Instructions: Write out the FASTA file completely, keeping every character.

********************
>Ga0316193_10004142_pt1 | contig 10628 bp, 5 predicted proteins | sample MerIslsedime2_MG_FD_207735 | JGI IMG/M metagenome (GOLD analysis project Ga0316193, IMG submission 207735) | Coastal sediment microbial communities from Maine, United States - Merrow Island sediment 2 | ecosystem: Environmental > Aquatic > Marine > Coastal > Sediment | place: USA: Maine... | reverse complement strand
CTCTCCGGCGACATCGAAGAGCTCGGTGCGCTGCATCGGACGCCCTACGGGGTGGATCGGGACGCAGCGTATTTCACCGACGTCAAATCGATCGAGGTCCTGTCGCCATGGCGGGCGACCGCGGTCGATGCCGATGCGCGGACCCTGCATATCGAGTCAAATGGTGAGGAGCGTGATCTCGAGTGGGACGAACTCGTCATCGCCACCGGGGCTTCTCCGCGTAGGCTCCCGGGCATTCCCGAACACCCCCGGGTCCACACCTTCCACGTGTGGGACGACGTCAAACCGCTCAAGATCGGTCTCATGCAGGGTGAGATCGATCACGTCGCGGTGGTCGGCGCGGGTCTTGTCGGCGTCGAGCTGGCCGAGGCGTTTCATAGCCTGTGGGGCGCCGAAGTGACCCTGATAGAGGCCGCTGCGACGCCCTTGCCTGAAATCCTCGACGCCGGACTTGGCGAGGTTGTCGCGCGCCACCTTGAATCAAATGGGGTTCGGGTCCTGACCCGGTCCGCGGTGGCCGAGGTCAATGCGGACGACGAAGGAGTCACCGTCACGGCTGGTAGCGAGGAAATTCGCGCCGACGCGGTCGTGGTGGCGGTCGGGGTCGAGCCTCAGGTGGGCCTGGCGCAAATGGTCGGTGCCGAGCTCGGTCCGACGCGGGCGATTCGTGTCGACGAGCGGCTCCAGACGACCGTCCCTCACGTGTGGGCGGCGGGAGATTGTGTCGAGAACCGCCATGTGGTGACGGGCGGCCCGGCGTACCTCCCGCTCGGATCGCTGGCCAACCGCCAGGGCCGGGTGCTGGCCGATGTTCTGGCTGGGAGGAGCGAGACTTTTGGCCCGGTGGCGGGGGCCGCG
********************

>Ga0316193_10004142_pt1 | contig 10628 bp, 5 predicted proteins | sample MerIslsedime2_MG_FD_207735 | JGI IMG/M metagenome (GOLD analysis project Ga0316193, IMG submission 207735) | Coastal sediment microbial communities from Maine, United States - Merrow Island sediment 2 | ecosystem: Environmental > Aquatic > Marine > Coastal > Sediment | place: USA: Maine... | reverse complement strand
CTCTCCGGCGACATCGAAGAGCTCGGTGCGCTGCATCGGACGCCCTACGGGGTGGATCGGGACGCAGCGTATTTCACCGACGTCAAATCGATCGAGGTCCTGTCGCCATGGCGGGCGACCGCGGTCGATGCCGATGCGCGGACCCTGCATATCGAGTCAAATGGTGAGGAGCGTGATCTCGAGTGGGACGAACTCGTCATCGCCACCGGGGCTTCTCCGCGTAGGCTCCCGGGCATTCCCGAACACCCCCGGGTCCACACCTTCCACGTGTGGGACGACGTCAAACCGCTCAAGATCGGTCTCATGCAGGGTGAGATCGATCACGTCGCGGTGGTCGGCGCGGGTCTTGTCGGCGTCGAGCTGGCCGAGGCGTTTCATAGCCTGTGGGGCGCCGAAGTGACCCTGATAGAGGCCGCTGCGACGCCCTTGCCTGAAATCCTCGACGCCGGACTTGGCGAGGTTGTCGCGCGCCACCTTGAATCAAATGGGGTTCGGGTCCTGACCCGGTCCGCGGTGGCCGAGGTCAATGCGGACGACGAAGGAGTCACCGTCACGGCTGGTAGCGAGGAAATTCGCGCCGACGCGGTCGTGGTGGCGGTCGGGGTCGAGCCTCAGGTGGGCCTGGCGCAAATGGTCGGTGCCGAGCTCGGTCCGACGCGGGCGATTCGTGTCGACGAGCGGCTCCAGACGACCGTCCCTCACGTGTGGGCGGCGGGAGATTGTGTCGAGAACCGCCATGTGGTGACGGGCGGCCCGGCGTACCTCCCGCTCGGATCGCTGGCCAACCGCCAGGGCCGGGTGCTGGCCGATGTTCTGGCTGGGAGGAGCGAGACTTTTGGCCCGGTGGCGGGGGCCGCG